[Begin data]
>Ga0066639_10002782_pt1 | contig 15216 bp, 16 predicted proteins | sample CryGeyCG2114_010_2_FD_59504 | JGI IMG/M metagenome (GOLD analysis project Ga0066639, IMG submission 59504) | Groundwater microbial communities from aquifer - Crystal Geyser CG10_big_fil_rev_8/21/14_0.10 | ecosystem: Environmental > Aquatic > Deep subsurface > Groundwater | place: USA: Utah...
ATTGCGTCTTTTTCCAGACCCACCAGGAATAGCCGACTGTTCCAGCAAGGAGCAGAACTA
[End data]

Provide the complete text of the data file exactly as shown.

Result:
>Ga0066639_10002782_pt1 | contig 15216 bp, 16 predicted proteins | sample CryGeyCG2114_010_2_FD_59504 | JGI IMG/M metagenome (GOLD analysis project Ga0066639, IMG submission 59504) | Groundwater microbial communities from aquifer - Crystal Geyser CG10_big_fil_rev_8/21/14_0.10 | ecosystem: Environmental > Aquatic > Deep subsurface > Groundwater | place: USA: Utah...
ATTGCGTCTTTTTCCAGACCCACCAGGAATAGCCGACTGTTCCAGCAAGGAGCAGAACTA